Metamorphic rocks are the third major type of rock, the other two being igneous and sedimentary. Because of how they are formed, metamorphic rocks constitute a great deal of the bedrock in Earth's crust. Many precious materials, such as marble and many types of gemstones, including diamonds, are formed by the metamorphic process.
The layers of rock that constitute Earth's surface are continually added to by various geological processes. Over time, the weight of the surface pushes down old layers, closer to the planet's core. In this process, heat, pressure and gravity exert force on these rock layers, gradually transforming the character of these rock formations.
Sheets, Slabs and Slates
Depending on the composition of the rocks being metamorphosed, there are two major types of metamorphic texture. Foliated metamorphic rocks are arranged in sheets or planes, meaning that the composition of the rocks is relatively uniform and disperses fairly evenly due to pressure. Undifferentiated or "non-foliated" metamorphic rocks, like coal, often crystallize unevenly due to the impurities in these rocks.
Formed from Other Types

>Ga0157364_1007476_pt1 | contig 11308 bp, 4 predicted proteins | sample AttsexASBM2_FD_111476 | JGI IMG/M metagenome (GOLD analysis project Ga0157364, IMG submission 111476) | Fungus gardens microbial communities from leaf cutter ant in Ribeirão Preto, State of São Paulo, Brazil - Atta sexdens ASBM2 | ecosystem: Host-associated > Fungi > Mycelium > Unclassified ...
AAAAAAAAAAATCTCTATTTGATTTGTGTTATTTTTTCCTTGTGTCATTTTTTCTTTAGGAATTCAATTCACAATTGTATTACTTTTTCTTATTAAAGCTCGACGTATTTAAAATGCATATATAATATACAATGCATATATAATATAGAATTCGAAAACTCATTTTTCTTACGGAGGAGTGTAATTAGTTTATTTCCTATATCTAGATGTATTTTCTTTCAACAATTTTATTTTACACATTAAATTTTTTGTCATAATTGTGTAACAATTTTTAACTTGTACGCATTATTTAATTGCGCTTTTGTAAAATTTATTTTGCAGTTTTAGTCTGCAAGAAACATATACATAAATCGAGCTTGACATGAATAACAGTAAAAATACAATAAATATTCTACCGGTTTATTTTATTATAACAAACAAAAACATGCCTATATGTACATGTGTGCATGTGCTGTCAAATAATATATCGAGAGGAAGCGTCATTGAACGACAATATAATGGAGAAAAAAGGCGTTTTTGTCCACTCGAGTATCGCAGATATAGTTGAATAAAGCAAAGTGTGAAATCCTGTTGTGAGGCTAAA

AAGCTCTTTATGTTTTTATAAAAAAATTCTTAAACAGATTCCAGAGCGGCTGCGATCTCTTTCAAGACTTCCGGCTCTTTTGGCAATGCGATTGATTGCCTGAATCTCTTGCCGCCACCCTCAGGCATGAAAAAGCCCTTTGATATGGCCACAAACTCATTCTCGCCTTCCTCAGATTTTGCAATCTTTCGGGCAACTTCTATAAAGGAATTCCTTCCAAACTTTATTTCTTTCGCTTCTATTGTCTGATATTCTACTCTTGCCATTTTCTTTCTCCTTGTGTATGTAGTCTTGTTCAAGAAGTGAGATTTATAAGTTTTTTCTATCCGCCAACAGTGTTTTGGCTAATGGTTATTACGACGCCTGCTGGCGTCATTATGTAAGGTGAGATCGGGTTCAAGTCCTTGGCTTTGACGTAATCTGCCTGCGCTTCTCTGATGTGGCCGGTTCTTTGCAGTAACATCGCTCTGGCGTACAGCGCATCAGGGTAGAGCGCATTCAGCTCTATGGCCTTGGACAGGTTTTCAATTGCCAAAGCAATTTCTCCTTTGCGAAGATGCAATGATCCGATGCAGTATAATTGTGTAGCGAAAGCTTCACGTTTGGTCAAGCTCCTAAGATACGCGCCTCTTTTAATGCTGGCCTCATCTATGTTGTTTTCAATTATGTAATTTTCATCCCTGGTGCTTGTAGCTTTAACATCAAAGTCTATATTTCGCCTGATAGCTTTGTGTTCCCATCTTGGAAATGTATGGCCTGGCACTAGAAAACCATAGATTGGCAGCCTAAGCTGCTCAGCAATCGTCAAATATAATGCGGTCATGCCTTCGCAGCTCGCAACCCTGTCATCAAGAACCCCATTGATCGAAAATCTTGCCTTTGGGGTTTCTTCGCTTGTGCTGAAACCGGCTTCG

Metamorphic rocks are formed from igneous and sedimentary rocks. In volcanic and seismic activity, the cooling of magma creates igneous rocks, which are buried by further igneous rock formation, soil and vegetation. Sedimentary rocks are largely formed by erosion of other types of rocks, most dramatically seen in the form of beach sand, which represents millennia of weathering and erosion.
Types of Metamorphosis
Different types of geological events and locations produce different types of metamorphism. Contact metamorphism occurs when the extreme heat of igneous rock touches a cooler rock surface. Fault metamorphism occurs when seismic activity causes crust plates to jut against each other, causing extreme pressure activity.
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